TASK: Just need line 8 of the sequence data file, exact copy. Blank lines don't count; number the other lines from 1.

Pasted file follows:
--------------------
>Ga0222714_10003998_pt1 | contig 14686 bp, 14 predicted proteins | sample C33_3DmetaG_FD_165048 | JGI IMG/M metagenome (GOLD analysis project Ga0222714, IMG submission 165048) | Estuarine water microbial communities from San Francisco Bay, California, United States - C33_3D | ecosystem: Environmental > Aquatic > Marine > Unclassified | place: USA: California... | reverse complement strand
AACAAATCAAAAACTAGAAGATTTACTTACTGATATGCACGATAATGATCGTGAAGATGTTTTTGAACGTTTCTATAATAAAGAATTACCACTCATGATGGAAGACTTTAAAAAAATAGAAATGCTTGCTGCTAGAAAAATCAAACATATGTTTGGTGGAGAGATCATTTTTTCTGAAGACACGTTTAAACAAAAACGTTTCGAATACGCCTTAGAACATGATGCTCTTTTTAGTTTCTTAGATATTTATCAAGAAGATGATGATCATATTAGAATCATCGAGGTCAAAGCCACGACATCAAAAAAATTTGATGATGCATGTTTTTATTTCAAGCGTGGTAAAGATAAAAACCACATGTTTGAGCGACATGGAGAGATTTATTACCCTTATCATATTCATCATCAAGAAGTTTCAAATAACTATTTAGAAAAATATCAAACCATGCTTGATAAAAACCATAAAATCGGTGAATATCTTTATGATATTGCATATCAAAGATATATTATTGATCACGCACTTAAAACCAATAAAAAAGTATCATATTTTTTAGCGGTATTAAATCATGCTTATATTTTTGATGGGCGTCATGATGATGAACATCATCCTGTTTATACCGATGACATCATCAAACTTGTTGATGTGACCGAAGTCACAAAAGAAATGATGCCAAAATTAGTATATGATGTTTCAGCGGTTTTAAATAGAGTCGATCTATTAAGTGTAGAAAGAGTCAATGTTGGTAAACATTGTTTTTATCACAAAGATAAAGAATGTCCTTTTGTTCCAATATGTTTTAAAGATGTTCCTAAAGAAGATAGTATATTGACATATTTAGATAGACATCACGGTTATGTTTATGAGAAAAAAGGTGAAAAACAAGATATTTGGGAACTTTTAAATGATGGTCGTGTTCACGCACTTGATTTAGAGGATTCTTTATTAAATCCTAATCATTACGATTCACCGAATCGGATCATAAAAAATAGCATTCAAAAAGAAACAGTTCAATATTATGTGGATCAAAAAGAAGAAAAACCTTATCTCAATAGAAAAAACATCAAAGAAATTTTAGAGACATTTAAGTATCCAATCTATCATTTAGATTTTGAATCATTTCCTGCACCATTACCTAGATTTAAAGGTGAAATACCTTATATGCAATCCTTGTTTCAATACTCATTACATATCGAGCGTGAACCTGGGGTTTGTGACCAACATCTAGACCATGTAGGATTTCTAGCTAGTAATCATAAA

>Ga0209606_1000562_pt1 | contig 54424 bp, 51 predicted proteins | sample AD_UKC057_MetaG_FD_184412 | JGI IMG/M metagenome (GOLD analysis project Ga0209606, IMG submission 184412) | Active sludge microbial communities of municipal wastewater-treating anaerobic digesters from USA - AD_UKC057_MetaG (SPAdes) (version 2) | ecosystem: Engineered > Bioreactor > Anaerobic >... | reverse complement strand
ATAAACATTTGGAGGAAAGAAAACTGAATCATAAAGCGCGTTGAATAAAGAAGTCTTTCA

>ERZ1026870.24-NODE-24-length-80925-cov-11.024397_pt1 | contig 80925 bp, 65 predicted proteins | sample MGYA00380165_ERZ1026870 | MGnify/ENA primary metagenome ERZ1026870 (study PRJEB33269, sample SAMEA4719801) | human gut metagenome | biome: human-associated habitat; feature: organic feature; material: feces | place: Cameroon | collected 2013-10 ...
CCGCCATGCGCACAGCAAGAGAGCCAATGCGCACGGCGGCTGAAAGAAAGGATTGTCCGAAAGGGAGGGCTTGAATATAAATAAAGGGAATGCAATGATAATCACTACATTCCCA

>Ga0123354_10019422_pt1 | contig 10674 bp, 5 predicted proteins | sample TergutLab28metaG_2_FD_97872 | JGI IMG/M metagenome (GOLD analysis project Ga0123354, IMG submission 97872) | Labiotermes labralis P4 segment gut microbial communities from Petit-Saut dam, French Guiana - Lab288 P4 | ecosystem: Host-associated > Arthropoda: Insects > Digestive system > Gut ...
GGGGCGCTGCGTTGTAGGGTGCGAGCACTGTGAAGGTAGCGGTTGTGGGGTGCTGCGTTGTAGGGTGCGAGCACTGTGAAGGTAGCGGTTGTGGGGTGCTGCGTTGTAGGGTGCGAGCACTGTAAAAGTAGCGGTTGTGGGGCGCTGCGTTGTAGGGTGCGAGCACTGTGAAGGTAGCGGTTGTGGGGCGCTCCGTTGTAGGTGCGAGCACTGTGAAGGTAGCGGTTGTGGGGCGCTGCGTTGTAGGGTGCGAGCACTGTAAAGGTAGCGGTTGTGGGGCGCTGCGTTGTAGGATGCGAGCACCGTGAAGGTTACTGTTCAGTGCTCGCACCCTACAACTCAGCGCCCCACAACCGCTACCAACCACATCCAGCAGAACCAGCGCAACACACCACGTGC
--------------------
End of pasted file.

GGGGCGCTGCGTTGTAGGGTGCGAGCACTGTGAAGGTAGCGGTTGTGGGGTGCTGCGTTGTAGGGTGCGAGCACTGTGAAGGTAGCGGTTGTGGGGTGCTGCGTTGTAGGGTGCGAGCACTGTAAAAGTAGCGGTTGTGGGGCGCTGCGTTGTAGGGTGCGAGCACTGTGAAGGTAGCGGTTGTGGGGCGCTCCGTTGTAGGTGCGAGCACTGTGAAGGTAGCGGTTGTGGGGCGCTGCGTTGTAGGGTGCGAGCACTGTAAAGGTAGCGGTTGTGGGGCGCTGCGTTGTAGGATGCGAGCACCGTGAAGGTTACTGTTCAGTGCTCGCACCCTACAACTCAGCGCCCCACAACCGCTACCAACCACATCCAGCAGAACCAGCGCAACACACCACGTGC